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PSI vs. GPM. What matters most?

October 27, 2016 by K

When choosing a pressure washer, PSI and GPM are both equally important. The PSI refers to the amount of pressure produced and GPM refers to the amount of water flow. Each SIMPSON pressure washer is designed to have the correct combination of PSI and GPM to have the most effective cleaning experience for your needs.

Imagine PSI being a “stripping” action to blast off the grime with force on the surface you’re cleaning and GPM as the “flow” to move/rinse the dirt and grime off the surface.

PSI (Pounds per Square Inch) refers to

the amount of cleaning pressure the machine can produce.

the amount of cleaning pressure the machine can produce.

the amount of cleaning pressure the machine can produce.

GPM (Gallons per Minute) is the amount of water that is coming from the machine.

SIMPSON measures this PSI/GPM combination to create Cleaning Units (CU.)

Cleaning Units (CU) is the result of multiplying the PSI by the GPM. Cleaning units gives us a measurement of machine performance (efficiency) to compare one pressure washer to another.


Pressure washer A has 3000 PSI and 2.0 GPM = 6000 Cleaning Units

Pressure washer B has 2000 PSI and 3.0 GPM = 6000 Cleaning Units

The difference? The rinsing power is greater in pressure washer B than the stripping power. Meaning, Pressure washer B will clean (rinse dirt away) faster  than pressure washer A.  Although the CU is the same in both pressure washers, the higher the GPM, the faster the job will be finished.


Imagine you have a baseball and bowling ball flying toward a surface at 100mph. Which ball has more impact on the surface? The bowling ball, of course! The speed of the bowling ball and baseball (100mph) represents the PSI. The size of the ball represents its GPM or cleaning impact.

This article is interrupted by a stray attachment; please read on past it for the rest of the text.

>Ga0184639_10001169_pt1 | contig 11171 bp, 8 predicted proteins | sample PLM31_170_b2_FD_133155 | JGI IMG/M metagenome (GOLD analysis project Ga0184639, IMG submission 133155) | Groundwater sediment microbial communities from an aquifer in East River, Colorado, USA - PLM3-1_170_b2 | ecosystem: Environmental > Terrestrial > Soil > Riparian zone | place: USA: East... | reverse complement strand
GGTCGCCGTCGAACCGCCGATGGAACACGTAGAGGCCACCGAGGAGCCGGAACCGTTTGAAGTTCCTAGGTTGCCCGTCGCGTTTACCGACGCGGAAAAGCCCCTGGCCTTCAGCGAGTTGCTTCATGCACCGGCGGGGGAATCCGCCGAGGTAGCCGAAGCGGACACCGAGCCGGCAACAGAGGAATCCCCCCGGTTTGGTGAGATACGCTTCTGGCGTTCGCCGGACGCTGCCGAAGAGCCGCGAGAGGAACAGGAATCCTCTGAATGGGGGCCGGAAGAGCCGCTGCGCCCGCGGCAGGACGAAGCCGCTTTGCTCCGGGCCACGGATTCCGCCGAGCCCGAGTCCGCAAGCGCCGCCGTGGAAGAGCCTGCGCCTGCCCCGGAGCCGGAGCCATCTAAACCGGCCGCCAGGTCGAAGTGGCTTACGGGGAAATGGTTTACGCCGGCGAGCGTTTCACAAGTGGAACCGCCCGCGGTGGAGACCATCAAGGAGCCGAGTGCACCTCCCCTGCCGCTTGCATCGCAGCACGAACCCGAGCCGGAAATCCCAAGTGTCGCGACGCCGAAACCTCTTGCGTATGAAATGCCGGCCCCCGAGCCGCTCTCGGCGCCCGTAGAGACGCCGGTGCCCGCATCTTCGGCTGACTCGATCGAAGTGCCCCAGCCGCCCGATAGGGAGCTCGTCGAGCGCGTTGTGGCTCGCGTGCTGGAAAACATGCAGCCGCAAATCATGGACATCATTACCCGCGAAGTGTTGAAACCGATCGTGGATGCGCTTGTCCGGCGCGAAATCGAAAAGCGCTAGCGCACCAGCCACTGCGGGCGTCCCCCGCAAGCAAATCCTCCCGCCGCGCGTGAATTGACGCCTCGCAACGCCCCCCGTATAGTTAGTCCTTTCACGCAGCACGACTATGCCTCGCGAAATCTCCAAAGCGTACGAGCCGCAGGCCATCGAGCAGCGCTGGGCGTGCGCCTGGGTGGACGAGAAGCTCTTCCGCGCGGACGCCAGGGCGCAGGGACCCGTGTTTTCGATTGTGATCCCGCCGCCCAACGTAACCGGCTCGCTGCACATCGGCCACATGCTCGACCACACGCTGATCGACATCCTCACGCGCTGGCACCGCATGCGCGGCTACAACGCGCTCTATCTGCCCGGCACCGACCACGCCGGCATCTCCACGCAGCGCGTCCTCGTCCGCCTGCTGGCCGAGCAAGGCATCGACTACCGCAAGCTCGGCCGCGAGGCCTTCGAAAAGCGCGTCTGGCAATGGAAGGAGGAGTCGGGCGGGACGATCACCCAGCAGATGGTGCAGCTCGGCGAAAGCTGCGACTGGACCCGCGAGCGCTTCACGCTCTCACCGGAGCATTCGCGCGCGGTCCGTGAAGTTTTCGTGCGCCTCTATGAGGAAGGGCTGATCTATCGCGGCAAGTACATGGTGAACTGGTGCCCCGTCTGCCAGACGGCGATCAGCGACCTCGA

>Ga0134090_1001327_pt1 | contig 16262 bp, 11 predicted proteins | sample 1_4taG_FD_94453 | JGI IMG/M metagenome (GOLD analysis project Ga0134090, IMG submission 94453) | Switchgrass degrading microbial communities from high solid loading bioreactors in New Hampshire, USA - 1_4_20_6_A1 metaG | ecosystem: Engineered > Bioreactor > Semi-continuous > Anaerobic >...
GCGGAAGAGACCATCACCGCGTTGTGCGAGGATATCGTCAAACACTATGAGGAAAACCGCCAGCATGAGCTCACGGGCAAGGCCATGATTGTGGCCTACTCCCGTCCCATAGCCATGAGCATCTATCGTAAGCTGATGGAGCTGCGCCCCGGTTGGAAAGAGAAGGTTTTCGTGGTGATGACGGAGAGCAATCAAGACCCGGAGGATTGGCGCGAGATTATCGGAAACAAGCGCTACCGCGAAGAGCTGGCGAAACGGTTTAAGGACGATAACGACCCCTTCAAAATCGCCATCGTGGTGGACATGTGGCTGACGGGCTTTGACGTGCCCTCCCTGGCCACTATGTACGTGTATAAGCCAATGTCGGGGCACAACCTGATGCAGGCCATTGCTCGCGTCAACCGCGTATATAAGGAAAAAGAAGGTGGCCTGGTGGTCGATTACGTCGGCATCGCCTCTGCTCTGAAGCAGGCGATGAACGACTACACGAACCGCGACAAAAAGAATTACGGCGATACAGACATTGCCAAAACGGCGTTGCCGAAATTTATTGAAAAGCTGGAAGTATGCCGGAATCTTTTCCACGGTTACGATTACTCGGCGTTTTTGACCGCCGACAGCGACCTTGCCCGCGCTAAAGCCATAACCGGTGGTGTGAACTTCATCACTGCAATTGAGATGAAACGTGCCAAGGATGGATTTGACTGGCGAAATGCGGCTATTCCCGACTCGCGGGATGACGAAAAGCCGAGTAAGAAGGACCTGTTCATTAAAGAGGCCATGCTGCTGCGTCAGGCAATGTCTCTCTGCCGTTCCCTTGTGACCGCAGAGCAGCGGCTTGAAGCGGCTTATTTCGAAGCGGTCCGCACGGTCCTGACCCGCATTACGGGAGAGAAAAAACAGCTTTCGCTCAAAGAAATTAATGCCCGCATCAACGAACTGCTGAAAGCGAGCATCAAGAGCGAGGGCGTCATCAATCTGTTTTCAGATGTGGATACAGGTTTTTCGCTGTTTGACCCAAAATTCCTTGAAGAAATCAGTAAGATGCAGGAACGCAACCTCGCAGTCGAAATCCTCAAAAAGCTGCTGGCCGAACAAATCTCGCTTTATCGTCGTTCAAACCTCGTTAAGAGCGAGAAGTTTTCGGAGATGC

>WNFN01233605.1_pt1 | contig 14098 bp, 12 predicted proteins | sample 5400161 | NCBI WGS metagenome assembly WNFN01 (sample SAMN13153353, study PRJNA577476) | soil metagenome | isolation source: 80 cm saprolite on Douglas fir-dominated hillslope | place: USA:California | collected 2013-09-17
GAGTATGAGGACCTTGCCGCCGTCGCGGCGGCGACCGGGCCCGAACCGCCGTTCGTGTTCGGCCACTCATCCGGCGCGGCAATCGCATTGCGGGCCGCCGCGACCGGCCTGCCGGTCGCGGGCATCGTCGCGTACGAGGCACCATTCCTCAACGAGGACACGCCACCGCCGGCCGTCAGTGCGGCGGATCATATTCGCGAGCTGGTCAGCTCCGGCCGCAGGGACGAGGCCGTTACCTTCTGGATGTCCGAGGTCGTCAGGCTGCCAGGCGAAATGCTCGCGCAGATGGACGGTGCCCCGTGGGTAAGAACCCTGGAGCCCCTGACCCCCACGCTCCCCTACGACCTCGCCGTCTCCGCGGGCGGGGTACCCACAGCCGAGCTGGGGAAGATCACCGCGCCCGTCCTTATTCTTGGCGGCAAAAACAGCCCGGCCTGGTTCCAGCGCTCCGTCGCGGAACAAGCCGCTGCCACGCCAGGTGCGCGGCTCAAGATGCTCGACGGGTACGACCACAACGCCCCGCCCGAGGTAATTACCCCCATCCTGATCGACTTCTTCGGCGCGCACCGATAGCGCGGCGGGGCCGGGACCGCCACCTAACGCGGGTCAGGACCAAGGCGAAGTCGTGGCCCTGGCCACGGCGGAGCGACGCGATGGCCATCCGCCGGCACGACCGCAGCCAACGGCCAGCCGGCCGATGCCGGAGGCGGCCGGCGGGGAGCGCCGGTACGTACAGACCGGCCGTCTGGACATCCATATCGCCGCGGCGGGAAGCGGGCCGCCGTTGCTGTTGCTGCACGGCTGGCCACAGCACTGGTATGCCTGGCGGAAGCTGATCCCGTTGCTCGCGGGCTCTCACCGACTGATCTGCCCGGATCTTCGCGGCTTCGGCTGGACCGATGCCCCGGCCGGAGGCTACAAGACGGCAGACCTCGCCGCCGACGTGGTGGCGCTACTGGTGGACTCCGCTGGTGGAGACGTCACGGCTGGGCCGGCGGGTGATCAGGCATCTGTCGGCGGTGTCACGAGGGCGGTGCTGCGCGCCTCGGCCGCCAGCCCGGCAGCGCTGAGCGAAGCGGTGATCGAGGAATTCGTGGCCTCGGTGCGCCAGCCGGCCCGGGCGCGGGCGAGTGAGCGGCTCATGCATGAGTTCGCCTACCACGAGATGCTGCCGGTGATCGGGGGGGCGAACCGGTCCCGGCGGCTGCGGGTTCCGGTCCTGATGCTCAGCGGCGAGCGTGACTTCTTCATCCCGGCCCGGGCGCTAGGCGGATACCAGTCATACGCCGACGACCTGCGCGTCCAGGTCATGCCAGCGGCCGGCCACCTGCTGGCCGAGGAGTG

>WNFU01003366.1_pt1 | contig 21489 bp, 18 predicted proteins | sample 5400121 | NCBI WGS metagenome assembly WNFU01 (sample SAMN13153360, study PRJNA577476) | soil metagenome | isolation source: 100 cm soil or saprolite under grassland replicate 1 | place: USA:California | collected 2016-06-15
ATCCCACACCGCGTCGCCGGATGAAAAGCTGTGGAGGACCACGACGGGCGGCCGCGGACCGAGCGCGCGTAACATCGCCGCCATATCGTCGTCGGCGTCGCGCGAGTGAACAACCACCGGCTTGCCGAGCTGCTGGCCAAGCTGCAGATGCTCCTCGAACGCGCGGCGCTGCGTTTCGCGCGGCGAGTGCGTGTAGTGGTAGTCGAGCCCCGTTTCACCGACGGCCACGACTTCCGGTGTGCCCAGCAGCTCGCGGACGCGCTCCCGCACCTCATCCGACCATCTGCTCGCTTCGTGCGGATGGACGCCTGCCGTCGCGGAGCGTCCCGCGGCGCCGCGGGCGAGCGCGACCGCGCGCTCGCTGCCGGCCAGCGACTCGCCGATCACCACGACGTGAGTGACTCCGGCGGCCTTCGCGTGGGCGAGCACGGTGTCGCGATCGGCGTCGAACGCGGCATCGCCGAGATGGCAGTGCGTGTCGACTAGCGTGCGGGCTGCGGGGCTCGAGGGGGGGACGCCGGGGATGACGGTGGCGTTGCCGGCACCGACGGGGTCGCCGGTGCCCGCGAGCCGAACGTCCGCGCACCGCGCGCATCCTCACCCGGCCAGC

Generally, contractors or professional cleaners will find that they prefer a higher GPM machine over PSI since they use cleaning solutions to loosen grime instead of relying fully on PSI, their job primarily becomes one of rinsing the dirt away. The higher the GPM the faster it will be to clean large surfaces.



This is not to say that PSI isn’t an important factor to look at when deciding on the right pressure washer for your needs. Ask a SIMPSON professional what will be best for your cleaning tasks before making your final decision on choosing a pressure washer!

2 responses to “PSI vs. GPM. What matters most?”

  1. Kevin Brown says:

    I have a washer now that is 3500psi 5.5gpm. I am thinking about buying a 3000psi 8gpm. I mostly do large concrete areas. I run 150ft high pressure hose on my 24in surface cleaner. My question is will I loose any cleaning power by dropping down to 3000psi. The engine on the one I am looking at is a Honda 690. The 3500 psi is a Honda 630. Thanks for your answer.

    • SIMPSON says:

      Hi Kevin,

      You will not lose any power because you are increasing your water volume. As it is a sizeable water volume increase you will actually have more cleaning power. 24000 cleaning units versus 19450 cleaning units.


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